Crème Caramel for Two. Because It's Just the Two of You. And Because It's So Easy.

Can you freeze crème caramel? Non! That’s why I came up with this perfect Crème Caramel for Two recipe.

J’adore crème caramel. But leftovers? Not so much. After four tests, I’ve come up with the perfect Crème Caramel for Two.

It’s been many months since I’ve cooked for four, which means it’s been way too many months since I’ve had crème caramel. You see, my recipe serves four. And there’s simply no reason to have leftover crème caramel around. It only keeps a day or two in the fridge, and you most certainly cannot freeze it!

And yet, I crave this classic French bistro dessert. The silky-smooth cool custard with its drape of caramel is one of the few dishes in the world that truly deserves to be called “simple and sublime.” I especially love serving it after a stew, roast, braise, or a pasta dish.

If you don’t already own custard cups, I highly recommend these by Anchor Hocking. They’re sturdier than the scalloped ridged cups our grandmothers used. I’ve owned my set for over 25 years.

How do you make crème caramel for two? Developing a recipe for two was trickier than it sounds! You see, my crème caramel recipe calls for four egg yolks and one egg. How do you cut that in half? I suppose you could use two egg yolks and half an egg, but … I really wanted to figure out a way not to use three eggs if I could make it work with two.

One egg and one egg yolk? Nope. Tasted two egg-whitey. Two egg yolks? Almost, but something was missing. Two egg yolks and one egg white? It tasted a little diluted — and still too much egg-white flavor.

Fourth time was the charm. For that test, I used two egg yolks and just one tablespoon of egg white (from the eggs that were separated for the yolks). Plus, I added a little heavy cream (rather than using all milk). This helped make up for the wee bit of richness that I wasn’t getting by using part of a third egg yolk.

Custard cups will do, but if you want something fancier, I love the colors of these 6-ounce ramekins from Amazon.

Voilà! A halved the recipe without having to use that third egg (and wasting half of it).

So, what about the caramel? In France, supermarket aisles offer little packets of caramel liquide, the liquid caramelized sugar that provides the syrup for homemade crème caramel. This allows the home cook to skip the tricky caramelizing step.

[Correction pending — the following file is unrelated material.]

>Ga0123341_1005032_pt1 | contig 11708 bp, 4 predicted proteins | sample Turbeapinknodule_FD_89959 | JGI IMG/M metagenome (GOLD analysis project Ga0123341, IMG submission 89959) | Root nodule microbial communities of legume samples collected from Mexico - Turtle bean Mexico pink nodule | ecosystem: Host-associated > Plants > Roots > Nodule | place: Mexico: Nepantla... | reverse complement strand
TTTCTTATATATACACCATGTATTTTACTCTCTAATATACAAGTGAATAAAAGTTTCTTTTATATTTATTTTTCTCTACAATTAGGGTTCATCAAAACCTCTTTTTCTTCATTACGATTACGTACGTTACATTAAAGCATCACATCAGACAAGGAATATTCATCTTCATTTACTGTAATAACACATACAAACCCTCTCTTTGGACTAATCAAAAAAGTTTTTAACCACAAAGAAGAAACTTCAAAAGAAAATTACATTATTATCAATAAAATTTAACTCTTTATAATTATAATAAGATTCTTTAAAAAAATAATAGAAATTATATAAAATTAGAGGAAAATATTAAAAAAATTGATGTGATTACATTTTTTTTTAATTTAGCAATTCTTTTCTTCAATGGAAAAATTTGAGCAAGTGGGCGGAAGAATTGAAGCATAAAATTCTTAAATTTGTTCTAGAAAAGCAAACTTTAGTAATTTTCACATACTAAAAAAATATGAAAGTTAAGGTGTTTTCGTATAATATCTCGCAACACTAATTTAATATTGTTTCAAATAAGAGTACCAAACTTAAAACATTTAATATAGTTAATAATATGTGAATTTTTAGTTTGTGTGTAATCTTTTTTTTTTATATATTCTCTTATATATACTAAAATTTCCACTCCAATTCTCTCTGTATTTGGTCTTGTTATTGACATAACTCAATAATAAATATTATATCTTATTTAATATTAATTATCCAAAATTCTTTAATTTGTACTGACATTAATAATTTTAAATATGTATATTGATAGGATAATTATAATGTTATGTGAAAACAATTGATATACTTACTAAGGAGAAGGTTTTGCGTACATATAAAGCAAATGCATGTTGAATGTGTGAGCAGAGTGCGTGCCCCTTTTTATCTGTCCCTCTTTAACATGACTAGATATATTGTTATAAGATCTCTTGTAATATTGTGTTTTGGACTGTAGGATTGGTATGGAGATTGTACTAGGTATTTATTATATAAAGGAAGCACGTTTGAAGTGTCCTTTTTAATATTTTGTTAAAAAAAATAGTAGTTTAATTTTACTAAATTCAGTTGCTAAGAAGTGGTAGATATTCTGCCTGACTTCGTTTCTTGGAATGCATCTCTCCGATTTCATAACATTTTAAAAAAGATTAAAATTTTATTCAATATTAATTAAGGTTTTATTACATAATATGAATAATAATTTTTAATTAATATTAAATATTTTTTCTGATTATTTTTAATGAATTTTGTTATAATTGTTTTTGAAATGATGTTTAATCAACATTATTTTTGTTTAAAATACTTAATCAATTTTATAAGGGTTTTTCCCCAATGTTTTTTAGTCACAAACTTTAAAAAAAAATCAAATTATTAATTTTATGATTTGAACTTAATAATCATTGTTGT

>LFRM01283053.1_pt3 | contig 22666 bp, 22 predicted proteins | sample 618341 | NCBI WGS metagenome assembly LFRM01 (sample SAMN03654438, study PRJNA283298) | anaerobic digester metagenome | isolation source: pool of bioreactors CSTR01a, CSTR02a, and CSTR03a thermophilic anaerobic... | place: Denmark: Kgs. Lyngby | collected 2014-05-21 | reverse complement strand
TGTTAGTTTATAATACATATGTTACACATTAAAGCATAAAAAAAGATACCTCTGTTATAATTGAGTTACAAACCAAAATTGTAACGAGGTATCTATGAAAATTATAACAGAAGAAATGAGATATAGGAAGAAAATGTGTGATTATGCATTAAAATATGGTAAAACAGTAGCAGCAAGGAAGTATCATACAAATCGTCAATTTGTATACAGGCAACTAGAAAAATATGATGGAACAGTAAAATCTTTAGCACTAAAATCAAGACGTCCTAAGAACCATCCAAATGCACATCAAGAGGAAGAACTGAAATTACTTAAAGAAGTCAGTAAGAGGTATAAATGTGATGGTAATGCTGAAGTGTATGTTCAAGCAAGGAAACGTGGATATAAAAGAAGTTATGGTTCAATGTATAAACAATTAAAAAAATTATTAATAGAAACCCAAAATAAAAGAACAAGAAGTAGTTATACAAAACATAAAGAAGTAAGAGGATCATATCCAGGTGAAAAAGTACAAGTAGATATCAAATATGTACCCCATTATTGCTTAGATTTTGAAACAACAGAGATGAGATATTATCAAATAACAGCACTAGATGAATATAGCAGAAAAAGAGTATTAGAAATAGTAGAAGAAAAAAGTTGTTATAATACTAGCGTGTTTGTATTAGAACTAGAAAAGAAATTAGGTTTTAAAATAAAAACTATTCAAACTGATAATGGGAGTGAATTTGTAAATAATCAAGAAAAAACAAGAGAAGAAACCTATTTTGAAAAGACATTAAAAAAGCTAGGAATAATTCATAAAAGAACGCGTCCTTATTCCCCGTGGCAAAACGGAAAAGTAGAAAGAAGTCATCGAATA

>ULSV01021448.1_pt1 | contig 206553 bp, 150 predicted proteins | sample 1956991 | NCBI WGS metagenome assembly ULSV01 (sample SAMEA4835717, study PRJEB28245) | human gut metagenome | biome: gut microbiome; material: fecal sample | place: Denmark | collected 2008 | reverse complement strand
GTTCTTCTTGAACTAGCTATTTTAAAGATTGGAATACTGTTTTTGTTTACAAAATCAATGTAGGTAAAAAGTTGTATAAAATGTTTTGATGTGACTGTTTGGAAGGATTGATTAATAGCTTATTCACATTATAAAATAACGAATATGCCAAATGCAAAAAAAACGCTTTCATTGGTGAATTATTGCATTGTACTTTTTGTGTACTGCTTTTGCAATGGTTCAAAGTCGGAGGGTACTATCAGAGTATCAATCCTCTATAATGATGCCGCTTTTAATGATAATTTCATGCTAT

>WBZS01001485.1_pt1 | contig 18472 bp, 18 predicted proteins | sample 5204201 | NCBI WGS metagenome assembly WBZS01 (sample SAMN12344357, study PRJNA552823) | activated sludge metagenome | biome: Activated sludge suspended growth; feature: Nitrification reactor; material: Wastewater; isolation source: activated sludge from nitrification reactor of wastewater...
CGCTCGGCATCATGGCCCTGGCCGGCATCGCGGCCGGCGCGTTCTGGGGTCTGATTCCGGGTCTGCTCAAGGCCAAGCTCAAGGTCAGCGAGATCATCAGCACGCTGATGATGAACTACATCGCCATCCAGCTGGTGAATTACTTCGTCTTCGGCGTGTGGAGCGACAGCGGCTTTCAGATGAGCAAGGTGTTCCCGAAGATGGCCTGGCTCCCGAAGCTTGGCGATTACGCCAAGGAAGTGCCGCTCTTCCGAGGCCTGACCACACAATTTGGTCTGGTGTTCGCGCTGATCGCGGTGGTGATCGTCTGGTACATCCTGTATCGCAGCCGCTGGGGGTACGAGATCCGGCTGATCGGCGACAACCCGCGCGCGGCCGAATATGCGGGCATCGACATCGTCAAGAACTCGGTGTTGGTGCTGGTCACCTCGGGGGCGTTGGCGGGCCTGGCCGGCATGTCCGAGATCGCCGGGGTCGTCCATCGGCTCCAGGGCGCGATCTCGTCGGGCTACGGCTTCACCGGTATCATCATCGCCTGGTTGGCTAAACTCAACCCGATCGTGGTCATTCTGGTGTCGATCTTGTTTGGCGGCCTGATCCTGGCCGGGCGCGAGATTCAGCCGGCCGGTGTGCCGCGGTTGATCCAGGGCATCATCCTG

I’m following that lead. While caramel liquide isn’t widely available here, good caramel sauces are. So, simply top the chilled, baked custard with an excellent ready-made caramel sauce. (I like Trader Joe’s Salted Caramel Sauce, by the way, though I almost always have some of my own homemade caramel sauce on hand in the fridge).

Frankly, I think real caramel sauce is better than watery caramel liquide, which always seems somehow unsatisfying. Give my version a try, and I think you’ll agree. I’d love to hear from you either way.

Crème Caramel for Two
Prep time: 
Cook time: 
Total time: 
Serves: 2
Hint: To make it easier to measure the egg whites, first, beat them lightly with a fork to break them up.
  • ½ cup whole milk
  • ¼ cup heavy cream
  • 2 eggs
  • ¼ cup sugar
  • A small pinch of salt
  • ½ teaspoon vanilla extract
  • Purchased or homemade caramel sauce, for serving
  1. Position a rack in the middle of the oven. Preheat the oven to 325°F. Set two 6-ounce custard cups into a baking pan. Put a pot of water on to boil.
  2. In a small saucepan, bring the milk and cream just to a boil; remove from the heat. Separate the eggs, placing the whites in a small bowl and the yolks in a medium mixing bowl. Measure 1 tablespoon egg white and add to the yolks. (Save the remaining whites for another use, or discard).
  3. Lightly beat the egg yolk mixture with the sugar and the salt. Slowly beat in the hot milk mixture until blended. Stir in the vanilla. Divide the custard evenly among the two custard cups.
  4. Slide the oven rack out and place the pan on the rack. Carefully pour the boiling water into the pan until it comes about three-quarters of the way up the custard cups, then slide the rack back in. Bake until the custard is just set (a knife inserted near the center should come out clean, but the center may jiggle slightly), 45 to 50 minutes.
  5. Carefully remove the custard cups from the water bath. Transfer to a wire rack to cool for 30 minutes. Cover and refrigerate until well chilled, about 4 hours.
  6. To serve, heat the caramel sauce in a small saucepan just until warm and pourable. Run a knife around the edges of custards; invert onto individual dessert plates. Pour some caramel sauce over the top of each custard.

Other posts you might enjoy:

Chocolate Pot-de-Crème for Two: I’ve never Made a Better Dessert.

French Apple Tart for Two? Done!

How to Serve a Cheese Course — The French Way.

How to Use Crème Fraîche — The French Way.

10 Best French Gift Ideas for Food-Lovers and France-Lovers

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× 6 = twenty four

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